Summary And ConclusionsThe results can be very subjective in any ROI analysis. There are no guarantees to the models, parameters, assumptions, and payback performances discussed in this Parts I and II of this article. SAN technology should not be considered on cost savings or strong ROI expectations alone. SAN is a business-enabling technology, which, when planned and deployed correctly, can have a tremendous impact on data management, growth, performance, and investment protection. There are opportunities for SANs to impact enterprise operations and expenditures financially in the future, but these should be secondary to SANs' capabilities to help companies achieve business and operational goals.
In order to determine the best ROI results, trade-offs on values and parameters (conservative to aggressive) can be made within the spreadsheets, and the calculations run again. Summarizing savings by year and by category is the overall approach. Separation of soft-dollar savings and hard-dollar savings is highly recommended.
It is concluded that when choosing and implementing a long-term pooled storage strategy, that early cost and TCO planning in the design work is a valuable process to employ. In topology and design decisions, ROI is not the only determinant. Also, in any logical or physical pooled storage design, there are dozens of factors that need to be included. Some of the other technical and business considerations may include:
- Availability needs for the data.
- Chargeback costs to storage users.
- Geographic considerations of the servers, storage and staff.
- Improvements in data restoration.
- Performance requirements.
- SAN infrastructure serviceability and maintainability.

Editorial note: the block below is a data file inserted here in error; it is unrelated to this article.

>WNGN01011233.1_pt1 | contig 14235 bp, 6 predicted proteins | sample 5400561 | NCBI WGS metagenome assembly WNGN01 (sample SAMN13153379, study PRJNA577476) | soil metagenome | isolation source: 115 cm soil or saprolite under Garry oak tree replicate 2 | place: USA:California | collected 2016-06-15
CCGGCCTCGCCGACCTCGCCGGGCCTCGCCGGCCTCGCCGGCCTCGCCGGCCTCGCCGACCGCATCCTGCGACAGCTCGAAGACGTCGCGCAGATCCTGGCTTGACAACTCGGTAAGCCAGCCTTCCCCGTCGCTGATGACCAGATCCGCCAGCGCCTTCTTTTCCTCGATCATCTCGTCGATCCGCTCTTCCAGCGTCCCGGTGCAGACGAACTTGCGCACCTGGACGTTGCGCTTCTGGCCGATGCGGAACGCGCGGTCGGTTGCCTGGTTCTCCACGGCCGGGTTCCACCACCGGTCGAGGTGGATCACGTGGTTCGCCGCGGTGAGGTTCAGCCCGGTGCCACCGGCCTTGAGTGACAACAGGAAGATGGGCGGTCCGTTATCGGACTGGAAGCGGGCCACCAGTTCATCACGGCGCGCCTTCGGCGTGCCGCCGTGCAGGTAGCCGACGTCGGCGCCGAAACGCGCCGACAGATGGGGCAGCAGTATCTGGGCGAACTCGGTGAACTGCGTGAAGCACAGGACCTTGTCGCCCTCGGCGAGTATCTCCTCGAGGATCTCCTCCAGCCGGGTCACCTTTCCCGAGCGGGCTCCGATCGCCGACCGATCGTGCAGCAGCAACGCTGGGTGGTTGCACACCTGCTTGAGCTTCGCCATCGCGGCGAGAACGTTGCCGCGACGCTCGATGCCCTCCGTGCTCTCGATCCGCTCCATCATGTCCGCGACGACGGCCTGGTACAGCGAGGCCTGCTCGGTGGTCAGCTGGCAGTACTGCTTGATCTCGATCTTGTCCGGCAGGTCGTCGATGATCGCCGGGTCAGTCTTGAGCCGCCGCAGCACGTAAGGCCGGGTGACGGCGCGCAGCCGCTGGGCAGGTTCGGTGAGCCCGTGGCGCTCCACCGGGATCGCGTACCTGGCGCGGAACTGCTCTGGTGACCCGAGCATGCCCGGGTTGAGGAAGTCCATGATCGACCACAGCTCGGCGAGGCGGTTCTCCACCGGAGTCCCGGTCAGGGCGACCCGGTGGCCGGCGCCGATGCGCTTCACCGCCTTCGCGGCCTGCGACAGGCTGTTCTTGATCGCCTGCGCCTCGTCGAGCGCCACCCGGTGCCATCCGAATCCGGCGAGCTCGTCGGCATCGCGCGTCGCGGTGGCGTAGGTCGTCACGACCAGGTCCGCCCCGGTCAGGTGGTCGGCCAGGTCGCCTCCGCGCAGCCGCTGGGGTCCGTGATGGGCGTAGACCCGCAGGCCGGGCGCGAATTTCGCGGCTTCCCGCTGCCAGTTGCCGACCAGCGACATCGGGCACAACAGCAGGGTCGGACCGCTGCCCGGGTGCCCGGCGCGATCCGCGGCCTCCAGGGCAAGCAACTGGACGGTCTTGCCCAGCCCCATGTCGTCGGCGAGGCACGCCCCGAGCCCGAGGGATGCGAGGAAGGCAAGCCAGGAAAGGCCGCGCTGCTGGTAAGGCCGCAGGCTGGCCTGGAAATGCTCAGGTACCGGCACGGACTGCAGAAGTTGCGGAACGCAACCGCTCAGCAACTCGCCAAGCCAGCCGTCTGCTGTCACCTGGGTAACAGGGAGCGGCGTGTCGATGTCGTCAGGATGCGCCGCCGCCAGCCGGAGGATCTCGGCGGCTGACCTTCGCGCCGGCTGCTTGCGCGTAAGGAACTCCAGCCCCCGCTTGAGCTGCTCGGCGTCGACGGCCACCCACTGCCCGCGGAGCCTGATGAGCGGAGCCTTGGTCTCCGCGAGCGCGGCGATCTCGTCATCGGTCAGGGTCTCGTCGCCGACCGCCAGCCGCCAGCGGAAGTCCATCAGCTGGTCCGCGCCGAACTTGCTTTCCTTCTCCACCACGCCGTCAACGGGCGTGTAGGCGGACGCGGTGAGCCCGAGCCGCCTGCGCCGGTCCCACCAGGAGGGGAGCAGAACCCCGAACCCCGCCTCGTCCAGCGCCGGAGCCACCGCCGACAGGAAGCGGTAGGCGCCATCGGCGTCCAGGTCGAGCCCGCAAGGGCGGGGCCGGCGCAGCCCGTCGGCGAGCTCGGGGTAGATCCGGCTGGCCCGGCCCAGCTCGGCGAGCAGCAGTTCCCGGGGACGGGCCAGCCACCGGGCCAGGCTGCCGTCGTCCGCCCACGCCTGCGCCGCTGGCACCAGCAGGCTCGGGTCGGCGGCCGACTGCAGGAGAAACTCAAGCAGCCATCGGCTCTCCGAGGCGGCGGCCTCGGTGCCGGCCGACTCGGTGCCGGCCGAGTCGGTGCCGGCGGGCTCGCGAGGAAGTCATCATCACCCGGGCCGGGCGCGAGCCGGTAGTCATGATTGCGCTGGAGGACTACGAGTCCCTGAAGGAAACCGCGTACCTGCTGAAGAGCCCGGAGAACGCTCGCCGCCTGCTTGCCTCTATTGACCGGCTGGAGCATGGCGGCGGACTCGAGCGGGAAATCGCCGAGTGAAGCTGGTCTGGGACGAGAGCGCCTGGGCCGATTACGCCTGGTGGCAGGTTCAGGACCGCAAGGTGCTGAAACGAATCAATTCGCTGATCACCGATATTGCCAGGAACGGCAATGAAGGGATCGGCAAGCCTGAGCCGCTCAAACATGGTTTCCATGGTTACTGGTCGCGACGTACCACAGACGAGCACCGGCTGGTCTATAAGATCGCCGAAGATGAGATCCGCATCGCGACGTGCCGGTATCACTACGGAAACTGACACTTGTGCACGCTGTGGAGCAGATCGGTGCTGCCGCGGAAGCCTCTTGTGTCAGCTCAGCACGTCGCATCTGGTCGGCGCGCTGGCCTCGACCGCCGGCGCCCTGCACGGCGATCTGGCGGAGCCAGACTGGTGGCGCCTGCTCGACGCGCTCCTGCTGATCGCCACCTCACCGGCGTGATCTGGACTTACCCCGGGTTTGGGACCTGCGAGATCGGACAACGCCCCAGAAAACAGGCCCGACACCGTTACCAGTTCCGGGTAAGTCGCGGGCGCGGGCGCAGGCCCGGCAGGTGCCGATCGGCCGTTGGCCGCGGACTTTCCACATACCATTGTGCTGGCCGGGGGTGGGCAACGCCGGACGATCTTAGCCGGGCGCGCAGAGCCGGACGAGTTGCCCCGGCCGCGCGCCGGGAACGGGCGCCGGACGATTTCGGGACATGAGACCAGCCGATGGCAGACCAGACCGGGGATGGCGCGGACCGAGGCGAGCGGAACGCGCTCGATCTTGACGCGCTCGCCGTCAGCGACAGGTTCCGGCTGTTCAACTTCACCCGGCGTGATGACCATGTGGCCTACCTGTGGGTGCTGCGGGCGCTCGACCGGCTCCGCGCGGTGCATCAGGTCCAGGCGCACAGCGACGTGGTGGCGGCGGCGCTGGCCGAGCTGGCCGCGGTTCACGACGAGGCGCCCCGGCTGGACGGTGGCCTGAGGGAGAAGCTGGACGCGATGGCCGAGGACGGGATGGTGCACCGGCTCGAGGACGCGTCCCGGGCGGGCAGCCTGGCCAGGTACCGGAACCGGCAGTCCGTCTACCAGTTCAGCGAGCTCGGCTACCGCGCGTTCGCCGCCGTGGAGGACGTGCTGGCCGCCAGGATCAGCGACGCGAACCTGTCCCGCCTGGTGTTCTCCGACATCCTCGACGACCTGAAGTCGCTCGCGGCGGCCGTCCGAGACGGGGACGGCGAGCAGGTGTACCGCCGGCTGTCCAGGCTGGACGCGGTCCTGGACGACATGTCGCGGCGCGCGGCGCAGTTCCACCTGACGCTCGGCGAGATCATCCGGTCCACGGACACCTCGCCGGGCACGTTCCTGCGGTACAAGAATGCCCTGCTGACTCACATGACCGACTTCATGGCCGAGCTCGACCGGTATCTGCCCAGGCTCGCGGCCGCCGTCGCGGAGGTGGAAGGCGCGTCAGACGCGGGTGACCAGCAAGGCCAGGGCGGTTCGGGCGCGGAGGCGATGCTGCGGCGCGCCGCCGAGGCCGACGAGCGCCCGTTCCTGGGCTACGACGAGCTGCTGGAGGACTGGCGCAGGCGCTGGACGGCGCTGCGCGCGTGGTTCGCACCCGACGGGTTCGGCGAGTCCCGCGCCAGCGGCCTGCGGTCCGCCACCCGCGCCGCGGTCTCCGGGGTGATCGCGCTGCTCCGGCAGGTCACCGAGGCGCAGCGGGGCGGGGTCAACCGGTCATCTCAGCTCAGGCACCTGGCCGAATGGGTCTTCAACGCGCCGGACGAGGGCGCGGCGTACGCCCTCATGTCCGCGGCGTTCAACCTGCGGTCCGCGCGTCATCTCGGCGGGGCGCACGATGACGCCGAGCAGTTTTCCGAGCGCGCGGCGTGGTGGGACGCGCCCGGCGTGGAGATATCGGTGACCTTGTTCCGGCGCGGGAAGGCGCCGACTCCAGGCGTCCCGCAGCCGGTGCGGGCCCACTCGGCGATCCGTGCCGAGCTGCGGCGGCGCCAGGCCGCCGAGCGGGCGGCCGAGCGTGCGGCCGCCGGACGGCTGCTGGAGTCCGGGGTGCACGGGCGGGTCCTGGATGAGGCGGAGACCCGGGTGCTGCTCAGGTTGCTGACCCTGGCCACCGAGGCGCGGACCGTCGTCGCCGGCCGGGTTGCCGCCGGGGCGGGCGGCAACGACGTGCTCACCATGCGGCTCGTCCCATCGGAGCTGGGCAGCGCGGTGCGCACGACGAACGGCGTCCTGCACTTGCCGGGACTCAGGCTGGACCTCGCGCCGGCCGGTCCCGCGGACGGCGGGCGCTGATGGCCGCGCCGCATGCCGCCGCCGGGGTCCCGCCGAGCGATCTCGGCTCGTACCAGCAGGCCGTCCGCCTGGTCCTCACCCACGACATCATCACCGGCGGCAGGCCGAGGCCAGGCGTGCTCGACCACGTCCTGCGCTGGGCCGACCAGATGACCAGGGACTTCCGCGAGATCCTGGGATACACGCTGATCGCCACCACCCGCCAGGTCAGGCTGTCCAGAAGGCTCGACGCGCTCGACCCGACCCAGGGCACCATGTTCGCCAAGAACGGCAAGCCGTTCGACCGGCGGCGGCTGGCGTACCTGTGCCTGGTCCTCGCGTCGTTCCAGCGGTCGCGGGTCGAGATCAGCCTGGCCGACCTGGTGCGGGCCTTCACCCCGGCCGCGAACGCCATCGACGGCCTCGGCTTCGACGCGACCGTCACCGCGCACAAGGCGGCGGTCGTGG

- Scalability and non-disruptive upgrades.
Finally, SAN ROI and TCO are important elements to consider in parallel with other design qualities. Before the design is committed to production, each topology has differing cost and payback characteristics that need to be explored.
So, after hearing all of the business case reasons why your enterprise should leave the safety of their DAS environment and move to a their first SAN, what is you decision in this matter? Do you think they should move? Of course they should, but only if the right process of choosing a vendor is followed; and, that can only be determined by vendor consolidation. In other words, pooled storage architectures can consolidate the number of vendors involved in providing infrastructure services. This reduced overhead impact can be measured and summarized. But, only time will tell!
About the Author :John Vacca is an information technology consultant and author. Since 1982, John has authored 36 technical books including The Essential Guide To Storage Area Networks, published by Prentice Hall. John was the computer security official for NASA's space station program (Freedom) and the International Space Station Program, from 1988 until his early retirement from NASA in 1995. John can be reached at email@example.com.